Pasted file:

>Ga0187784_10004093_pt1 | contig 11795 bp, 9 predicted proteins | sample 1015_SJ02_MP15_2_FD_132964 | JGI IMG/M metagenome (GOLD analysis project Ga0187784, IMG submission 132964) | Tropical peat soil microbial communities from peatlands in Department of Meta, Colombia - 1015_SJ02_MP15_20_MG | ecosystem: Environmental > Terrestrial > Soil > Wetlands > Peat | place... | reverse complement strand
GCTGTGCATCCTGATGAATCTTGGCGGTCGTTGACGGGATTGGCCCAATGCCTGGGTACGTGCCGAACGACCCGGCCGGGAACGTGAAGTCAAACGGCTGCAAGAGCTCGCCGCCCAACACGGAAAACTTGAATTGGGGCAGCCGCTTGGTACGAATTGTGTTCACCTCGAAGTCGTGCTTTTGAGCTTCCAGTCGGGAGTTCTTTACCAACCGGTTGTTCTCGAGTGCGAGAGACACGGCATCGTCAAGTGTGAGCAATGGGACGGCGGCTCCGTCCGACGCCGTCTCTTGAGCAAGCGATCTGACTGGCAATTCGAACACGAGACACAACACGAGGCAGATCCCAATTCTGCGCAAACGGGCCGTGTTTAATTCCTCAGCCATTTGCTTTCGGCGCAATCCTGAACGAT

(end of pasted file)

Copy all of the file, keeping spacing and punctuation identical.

>Ga0187784_10004093_pt1 | contig 11795 bp, 9 predicted proteins | sample 1015_SJ02_MP15_2_FD_132964 | JGI IMG/M metagenome (GOLD analysis project Ga0187784, IMG submission 132964) | Tropical peat soil microbial communities from peatlands in Department of Meta, Colombia - 1015_SJ02_MP15_20_MG | ecosystem: Environmental > Terrestrial > Soil > Wetlands > Peat | place... | reverse complement strand
GCTGTGCATCCTGATGAATCTTGGCGGTCGTTGACGGGATTGGCCCAATGCCTGGGTACGTGCCGAACGACCCGGCCGGGAACGTGAAGTCAAACGGCTGCAAGAGCTCGCCGCCCAACACGGAAAACTTGAATTGGGGCAGCCGCTTGGTACGAATTGTGTTCACCTCGAAGTCGTGCTTTTGAGCTTCCAGTCGGGAGTTCTTTACCAACCGGTTGTTCTCGAGTGCGAGAGACACGGCATCGTCAAGTGTGAGCAATGGGACGGCGGCTCCGTCCGACGCCGTCTCTTGAGCAAGCGATCTGACTGGCAATTCGAACACGAGACACAACACGAGGCAGATCCCAATTCTGCGCAAACGGGCCGTGTTTAATTCCTCAGCCATTTGCTTTCGGCGCAATCCTGAACGAT